1.    Each author currently writes for a different publisher:

JOSI S. KILPACK – Shadow Mountain Publishing

MARIE HIGGINS – Self-publishing

MELISSA J. CUNNINGHAM – Clean Teen Publishing

2.   How they each got into writing.

3.   The journey that took them to their individual decision to either traditionally publish or self-publish.

4.   Royalty variations regarding sales in paperback, electronic format, and audible.

5.   The “cost” to the author (financial, man hours, travel) of promoting your work, and what they consider being a valuable expenditure with a good payoff.

6.   The expectation of the publisher that you will largely promote your work.

7.   What works now compared to what has worked in the past with promoting your published work (personal appearances and book signings, Facebook book launch events, on-line author chat events with readers, hosting GIVEAWAYS for copies of your latest release, etc.) It was particularly interesting to see the common expression that many book buyers are very busy and often purchase on-line and do not attend a personal book-signing unless they especially want to speak with the author and get a book autographed. While attendance at book signings is decreasing, electronic sales are increasing, resulting in an overall increase in sales.

8.   The differences among each of the three panelists regarding their individual achievement or nonparticipation in college education, and whether that education was in English, Literature, Creative Writing, or a non-writing focus.

9.   The differences in their individual work experiences unrelated to the writing profession.

10. The importance of attending writing conferences for the purpose of learning how to be a good writer, networking with other writers, entering writing contests, practice pitch sessions and formally pitching your finished manuscript to a publisher or agent.

11.  Each author on the panel also told about the genre that they typically write in and what type of reading audience their work attracts:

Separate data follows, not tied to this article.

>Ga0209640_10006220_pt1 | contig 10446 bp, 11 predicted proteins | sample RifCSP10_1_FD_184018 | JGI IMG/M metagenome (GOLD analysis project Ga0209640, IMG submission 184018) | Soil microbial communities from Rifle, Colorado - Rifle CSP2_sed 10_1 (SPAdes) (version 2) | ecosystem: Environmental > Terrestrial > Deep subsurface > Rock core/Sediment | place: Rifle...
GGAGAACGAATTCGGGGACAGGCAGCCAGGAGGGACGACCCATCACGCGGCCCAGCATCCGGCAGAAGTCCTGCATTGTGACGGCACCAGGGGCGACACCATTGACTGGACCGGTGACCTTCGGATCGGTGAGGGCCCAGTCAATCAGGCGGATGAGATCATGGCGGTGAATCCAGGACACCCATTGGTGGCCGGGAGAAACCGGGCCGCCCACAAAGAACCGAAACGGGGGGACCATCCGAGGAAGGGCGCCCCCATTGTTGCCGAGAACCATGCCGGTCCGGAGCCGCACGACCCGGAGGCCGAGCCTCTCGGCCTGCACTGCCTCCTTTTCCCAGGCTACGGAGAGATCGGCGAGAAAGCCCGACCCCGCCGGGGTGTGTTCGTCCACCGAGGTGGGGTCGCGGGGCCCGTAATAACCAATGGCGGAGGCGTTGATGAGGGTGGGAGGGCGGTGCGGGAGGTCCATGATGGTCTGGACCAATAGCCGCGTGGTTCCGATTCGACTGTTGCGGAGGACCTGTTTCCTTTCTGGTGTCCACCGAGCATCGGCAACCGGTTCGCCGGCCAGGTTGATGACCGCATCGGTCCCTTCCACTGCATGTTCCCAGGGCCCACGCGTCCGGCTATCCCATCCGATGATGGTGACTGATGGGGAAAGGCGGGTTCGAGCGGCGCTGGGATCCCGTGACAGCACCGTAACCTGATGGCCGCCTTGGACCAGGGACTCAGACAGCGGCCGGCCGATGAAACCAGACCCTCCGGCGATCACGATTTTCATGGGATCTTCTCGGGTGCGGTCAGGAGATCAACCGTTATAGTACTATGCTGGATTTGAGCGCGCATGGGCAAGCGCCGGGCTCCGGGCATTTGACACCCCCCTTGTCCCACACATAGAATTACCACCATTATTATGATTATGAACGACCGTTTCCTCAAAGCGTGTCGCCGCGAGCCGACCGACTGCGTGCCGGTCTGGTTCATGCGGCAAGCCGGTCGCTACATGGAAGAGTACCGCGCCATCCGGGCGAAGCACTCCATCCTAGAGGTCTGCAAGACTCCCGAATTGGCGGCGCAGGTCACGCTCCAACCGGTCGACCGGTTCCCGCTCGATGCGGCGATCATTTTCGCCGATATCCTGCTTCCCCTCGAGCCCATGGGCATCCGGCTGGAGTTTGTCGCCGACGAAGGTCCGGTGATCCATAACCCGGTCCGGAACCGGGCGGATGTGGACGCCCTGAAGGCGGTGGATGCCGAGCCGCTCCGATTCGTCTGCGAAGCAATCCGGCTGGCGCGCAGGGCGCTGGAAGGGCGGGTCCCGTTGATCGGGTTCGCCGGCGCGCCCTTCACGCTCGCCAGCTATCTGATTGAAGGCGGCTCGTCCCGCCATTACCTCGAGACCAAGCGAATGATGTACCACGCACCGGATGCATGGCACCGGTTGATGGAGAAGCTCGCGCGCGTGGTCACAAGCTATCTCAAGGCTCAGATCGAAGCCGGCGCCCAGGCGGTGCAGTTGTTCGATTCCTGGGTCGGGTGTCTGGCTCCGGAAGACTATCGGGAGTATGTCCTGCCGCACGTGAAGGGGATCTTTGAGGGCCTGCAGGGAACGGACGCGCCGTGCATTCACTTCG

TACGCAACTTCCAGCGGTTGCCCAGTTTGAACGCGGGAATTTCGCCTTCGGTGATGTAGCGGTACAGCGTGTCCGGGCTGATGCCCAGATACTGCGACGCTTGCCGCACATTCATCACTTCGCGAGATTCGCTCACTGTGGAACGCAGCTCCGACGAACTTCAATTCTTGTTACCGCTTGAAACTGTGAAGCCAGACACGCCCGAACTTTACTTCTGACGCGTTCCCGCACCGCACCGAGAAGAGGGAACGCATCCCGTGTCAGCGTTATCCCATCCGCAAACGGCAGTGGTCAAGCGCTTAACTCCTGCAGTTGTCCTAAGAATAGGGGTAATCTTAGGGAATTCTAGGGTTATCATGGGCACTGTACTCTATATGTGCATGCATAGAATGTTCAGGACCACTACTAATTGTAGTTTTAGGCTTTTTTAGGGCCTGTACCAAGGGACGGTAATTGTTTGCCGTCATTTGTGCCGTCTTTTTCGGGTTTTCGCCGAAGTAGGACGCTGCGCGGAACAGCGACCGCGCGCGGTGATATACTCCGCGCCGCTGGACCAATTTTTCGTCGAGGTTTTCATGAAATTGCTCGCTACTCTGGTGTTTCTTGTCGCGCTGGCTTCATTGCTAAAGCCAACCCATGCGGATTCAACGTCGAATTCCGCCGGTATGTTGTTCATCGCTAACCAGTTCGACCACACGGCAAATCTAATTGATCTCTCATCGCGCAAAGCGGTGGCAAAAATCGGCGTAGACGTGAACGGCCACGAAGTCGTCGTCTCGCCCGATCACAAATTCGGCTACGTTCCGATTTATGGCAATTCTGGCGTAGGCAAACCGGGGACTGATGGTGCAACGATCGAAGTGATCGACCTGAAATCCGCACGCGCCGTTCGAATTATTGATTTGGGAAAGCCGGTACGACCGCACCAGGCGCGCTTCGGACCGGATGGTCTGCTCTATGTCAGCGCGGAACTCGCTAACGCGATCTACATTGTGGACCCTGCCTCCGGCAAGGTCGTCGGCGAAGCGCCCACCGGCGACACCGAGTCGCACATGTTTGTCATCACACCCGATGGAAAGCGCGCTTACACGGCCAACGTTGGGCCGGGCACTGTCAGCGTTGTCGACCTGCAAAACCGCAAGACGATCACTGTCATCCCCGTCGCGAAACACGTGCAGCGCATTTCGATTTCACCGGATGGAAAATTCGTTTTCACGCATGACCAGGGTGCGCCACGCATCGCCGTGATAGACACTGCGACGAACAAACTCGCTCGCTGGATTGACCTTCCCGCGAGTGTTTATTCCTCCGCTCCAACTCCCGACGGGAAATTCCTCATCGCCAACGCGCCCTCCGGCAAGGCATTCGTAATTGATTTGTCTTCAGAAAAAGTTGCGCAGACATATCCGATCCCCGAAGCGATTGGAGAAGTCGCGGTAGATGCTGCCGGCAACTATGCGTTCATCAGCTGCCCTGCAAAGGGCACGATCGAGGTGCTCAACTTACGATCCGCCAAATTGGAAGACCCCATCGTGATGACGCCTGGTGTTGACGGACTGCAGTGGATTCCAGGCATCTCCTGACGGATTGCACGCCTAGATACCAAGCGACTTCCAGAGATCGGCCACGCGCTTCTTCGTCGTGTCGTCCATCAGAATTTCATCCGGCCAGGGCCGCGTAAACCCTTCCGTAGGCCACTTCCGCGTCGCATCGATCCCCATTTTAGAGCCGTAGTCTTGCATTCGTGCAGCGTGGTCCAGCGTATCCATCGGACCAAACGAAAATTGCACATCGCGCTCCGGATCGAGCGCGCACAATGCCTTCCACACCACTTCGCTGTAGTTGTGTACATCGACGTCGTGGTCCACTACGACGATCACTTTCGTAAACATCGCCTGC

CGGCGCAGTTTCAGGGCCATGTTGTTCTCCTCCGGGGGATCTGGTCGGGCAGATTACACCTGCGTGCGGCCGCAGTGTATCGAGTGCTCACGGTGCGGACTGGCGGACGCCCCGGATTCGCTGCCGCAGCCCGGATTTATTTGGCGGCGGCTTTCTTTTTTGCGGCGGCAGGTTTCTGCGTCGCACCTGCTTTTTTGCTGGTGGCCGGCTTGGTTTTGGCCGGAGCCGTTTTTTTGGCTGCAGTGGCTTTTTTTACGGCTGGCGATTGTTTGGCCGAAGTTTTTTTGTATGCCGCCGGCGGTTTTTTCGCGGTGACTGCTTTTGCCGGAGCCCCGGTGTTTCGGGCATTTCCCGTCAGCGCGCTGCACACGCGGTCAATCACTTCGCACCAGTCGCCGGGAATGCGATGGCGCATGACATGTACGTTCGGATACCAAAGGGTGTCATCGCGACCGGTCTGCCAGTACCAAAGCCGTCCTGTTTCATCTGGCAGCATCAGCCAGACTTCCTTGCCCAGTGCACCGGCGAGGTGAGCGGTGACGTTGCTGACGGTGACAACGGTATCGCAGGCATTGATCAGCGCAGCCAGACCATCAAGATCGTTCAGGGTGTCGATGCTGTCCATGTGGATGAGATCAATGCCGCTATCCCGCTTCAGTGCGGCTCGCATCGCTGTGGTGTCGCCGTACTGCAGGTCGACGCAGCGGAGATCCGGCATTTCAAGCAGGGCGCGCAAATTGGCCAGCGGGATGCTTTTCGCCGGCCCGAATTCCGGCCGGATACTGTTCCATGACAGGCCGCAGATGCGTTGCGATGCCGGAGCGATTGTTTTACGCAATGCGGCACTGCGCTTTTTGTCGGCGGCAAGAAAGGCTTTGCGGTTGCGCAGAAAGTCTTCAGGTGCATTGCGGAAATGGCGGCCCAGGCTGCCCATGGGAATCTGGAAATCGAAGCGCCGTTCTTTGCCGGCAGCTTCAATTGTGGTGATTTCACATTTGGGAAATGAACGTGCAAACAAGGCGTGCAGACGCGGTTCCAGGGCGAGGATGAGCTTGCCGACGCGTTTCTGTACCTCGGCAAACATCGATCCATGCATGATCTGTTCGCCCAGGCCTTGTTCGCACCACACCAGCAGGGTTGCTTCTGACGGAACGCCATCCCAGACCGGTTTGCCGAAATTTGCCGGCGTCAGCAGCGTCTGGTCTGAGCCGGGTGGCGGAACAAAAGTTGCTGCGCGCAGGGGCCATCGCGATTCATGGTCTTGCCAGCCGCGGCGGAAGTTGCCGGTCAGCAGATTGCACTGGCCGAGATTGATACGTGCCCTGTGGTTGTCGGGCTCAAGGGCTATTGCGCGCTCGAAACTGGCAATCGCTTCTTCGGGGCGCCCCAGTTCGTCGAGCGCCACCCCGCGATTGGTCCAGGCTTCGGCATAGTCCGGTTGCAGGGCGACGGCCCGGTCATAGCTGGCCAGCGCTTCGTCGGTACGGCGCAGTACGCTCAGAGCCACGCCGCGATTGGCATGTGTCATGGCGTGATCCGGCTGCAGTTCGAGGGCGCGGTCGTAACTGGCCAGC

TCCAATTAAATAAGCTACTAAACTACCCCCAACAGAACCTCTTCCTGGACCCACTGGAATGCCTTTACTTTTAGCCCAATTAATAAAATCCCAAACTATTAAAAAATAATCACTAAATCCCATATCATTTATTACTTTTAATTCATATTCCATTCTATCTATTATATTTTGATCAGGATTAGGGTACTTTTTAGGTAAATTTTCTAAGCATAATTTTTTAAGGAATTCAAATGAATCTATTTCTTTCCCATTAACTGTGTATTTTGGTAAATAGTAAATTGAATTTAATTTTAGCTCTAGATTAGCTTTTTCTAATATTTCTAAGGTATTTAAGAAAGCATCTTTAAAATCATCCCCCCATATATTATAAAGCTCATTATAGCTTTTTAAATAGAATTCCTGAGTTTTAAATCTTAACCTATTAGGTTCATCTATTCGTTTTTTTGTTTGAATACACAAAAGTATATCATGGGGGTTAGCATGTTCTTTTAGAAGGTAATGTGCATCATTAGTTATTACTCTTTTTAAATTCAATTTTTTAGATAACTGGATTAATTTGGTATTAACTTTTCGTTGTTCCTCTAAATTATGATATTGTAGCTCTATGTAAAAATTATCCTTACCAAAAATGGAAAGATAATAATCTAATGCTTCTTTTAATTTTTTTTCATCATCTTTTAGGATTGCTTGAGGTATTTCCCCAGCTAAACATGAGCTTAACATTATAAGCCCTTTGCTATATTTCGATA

MARIE HIGGINS – Fiction, Clean/Christian romance, and romantic adventure. She has mostly teen girl readers and secondly has adult female readers though she does have some male readers also. She has a very large international reading audience.

JOSI S. KILPACK – Fiction, historical fiction, regency romance. She has previously published books in suspense, mystery, contemporary romance, and culinary mysteries.

MELISSA J. CUNNINGHAM – Fiction, Paranormal, suspense. She mostly has teen readers but also has an adult reading audience.

12.  The lengthy journey that an original idea takes to becoming published. Passing through stages of a first draft, initial revisions, and self-editing; review by a critique group, additional revisions, Beta readers, final pre-submission self-editing. Then you are ready to pitch the book, submit three chapters if requested, then additional chapters if requested. When your manuscript is accepted by the publisher, you go to contract. The manuscript then goes to their professional editor assigned to your book, and the author does content edits and line edits as directed by the editor. The manuscript then goes to proofing, formatting for print, galley proofs, and then to final print. There are variances considering whether your book is self-published or traditionally published, and there may also be some variances in procedure from one traditional publisher to another.

13.  Whether the author has any input on the cover design and whether or not the author owns the cover (contract stipulation).

14.  Publisher deadlines in comparison to author setting their deadlines in self-publishing.

15   The feedback that each author has received from their readers, either personally, via email, Facebook, etc. locally, state-wide, nationally, and internationally.

16.  Each author told about their current book releases and what is coming out next.




The evening ended with each of the authors selling and signing their books, followed by refreshments being served.


These three authors can be followed on Facebook and their individual blogs and websites:










Posted on January 31, 2016 at 1:15 AM Comments comments (0)

My 2016 New Year’s Resolution is encapsulated in three words:




In applying this focus, I am hopeful to accomplish what I desire…..

(1) to live in gratitude and service each day

(2) to be a wise steward with my time

(3) to hone my talents

(4) to be kinder

(5) to be more forgiving

(6) to grasp courage to make improvements, frequently

(7) to be more joyful


**  It will involve my personal life, spiritual life, creative life, family life, and community life.

**  It will be ........a way of daily living and trying to do better than the day before.

**  It will be invitation to see any personal failure as a gateway to begin anew, again, without embracing defeat.

**  It will be …….welcoming positive possibilities each and every day.




Posted on December 20, 2015 at 1:45 AM Comments comments (0)